This presentation describes the implementation of integer addition and subtraction. Before discussing the implementation it is first necessary to understand the 2's complement representation of signed integers. This representation is used by all modern computers. At least a part of the reason is the fact that addition and subtraction work the same way for 2's complement signed numbers as for unsigned binary numbers.
Simple implementations for addition and subtraction use a ripple-carry adder. High performance implementations use Lookahead Carry.
The last topic to be considered is errors. Any implementation of addition and subtraction has the possibility of errors due to results too large to represent in a limited number of bits. The error indications are different for unsigned and signed numbers.
Signed and unsigned addition and subtraction can be implemented with relatively simple circuitry. This circuitry is slow due to ripple carry.
A full adder (labeled FA in the diagram below) is a logic circuit for performing one column of an addition. It has three inputs, two (X and Y below) for summand bits and one (Ci below) for a carry from the column to the right. Its outputs are a sum (S below) and carry (Co below) for the column to the left. This diagram shows 4 full adders connected to compute a 4-bit sum.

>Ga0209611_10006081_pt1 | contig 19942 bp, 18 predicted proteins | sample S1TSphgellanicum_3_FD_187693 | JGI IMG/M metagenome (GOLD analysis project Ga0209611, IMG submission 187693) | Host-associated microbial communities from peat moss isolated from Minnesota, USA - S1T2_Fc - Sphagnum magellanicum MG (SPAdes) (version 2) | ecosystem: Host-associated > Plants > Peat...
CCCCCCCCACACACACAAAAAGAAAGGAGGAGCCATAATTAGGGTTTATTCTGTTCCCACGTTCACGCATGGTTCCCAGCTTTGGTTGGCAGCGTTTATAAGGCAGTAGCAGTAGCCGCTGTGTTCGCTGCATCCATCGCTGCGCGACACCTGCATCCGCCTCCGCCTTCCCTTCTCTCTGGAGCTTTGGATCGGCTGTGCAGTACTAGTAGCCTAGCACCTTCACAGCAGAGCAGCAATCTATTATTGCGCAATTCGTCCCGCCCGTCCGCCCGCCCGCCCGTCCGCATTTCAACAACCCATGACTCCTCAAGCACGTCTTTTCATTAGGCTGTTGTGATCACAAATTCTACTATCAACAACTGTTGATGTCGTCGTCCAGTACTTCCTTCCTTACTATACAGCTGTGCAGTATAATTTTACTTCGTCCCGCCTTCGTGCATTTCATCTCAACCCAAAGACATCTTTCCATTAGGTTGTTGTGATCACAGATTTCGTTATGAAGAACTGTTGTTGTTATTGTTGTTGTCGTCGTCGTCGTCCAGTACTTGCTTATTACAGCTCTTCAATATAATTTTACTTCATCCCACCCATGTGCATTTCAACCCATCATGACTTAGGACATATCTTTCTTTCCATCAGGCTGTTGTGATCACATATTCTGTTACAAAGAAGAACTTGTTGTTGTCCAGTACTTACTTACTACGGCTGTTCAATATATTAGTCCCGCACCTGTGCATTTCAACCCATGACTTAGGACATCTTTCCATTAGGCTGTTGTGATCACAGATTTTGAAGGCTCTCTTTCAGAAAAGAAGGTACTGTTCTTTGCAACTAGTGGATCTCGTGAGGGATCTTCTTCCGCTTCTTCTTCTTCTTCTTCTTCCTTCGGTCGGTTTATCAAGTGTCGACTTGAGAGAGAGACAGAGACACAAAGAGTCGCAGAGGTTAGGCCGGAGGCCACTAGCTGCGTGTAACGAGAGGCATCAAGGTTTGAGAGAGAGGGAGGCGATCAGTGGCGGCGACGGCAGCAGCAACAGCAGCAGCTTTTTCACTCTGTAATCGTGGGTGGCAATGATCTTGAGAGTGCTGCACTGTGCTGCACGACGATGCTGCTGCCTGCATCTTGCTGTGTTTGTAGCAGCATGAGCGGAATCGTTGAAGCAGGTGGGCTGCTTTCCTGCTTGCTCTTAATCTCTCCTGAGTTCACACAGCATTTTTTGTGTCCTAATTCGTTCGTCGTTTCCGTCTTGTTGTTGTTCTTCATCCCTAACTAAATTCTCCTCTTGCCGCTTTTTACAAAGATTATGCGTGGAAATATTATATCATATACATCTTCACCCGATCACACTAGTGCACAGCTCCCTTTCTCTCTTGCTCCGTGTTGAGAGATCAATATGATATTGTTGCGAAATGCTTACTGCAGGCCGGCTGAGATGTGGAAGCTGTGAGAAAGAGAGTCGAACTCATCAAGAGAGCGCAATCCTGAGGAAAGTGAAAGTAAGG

The 4-bit adder can easily be modified to do subtraction. Two changes are required to subtract Y from X. In effect, they do a 2's complement on Y
By adding exclusive or (XOR) gates in front of the Y inputs to the full adders, the same circuitry can do either addition or subtraction as directed by a control signal S/A.
When two numbers are added or subtracted with the simple adder circuitry below, high-order bits of the sum are not ready until the carries have "rippled" from the low-order bits to the high order bits. Consider a 32-bit adder. Assuming full adders are implemented with 2-level logic, it takes 64 gate delays before the sum is ready. This is unacceptable for a modern high speed processor.
Consider the following addition of 8-bit integers.
1 1 1 1 1 1 0 0 0 0 0 1 1 1 0 0 0 0 1 1 1 0 0 0 0 1 0 0
If the bits represent unsigned numbers then the result is obviously in error — the sum is smaller than either of the summands. This error is indicated by the carry out from the high-order bit position (the leftmost blue 1).
On the other hand, if the bits represent signed numbers then the result is correct. You can only have an error if you add two numbers with the same sign and get a result with the opposite sign.
Consider the following addition of 8-bit integers.
1 1 1 0 1 0 0 0 0 0 1 0 1 0 0 0 0 1 1 1 0 0 0 0 1 0 0
If the bits represent unsigned numbers then the result is correct. You only have an error if there is a carry out from the high-order bit position.
On the other hand, if the bits represent signed numbers then the result is obviously in error. Two numbers with the same sign are added and the result has the opposite sign.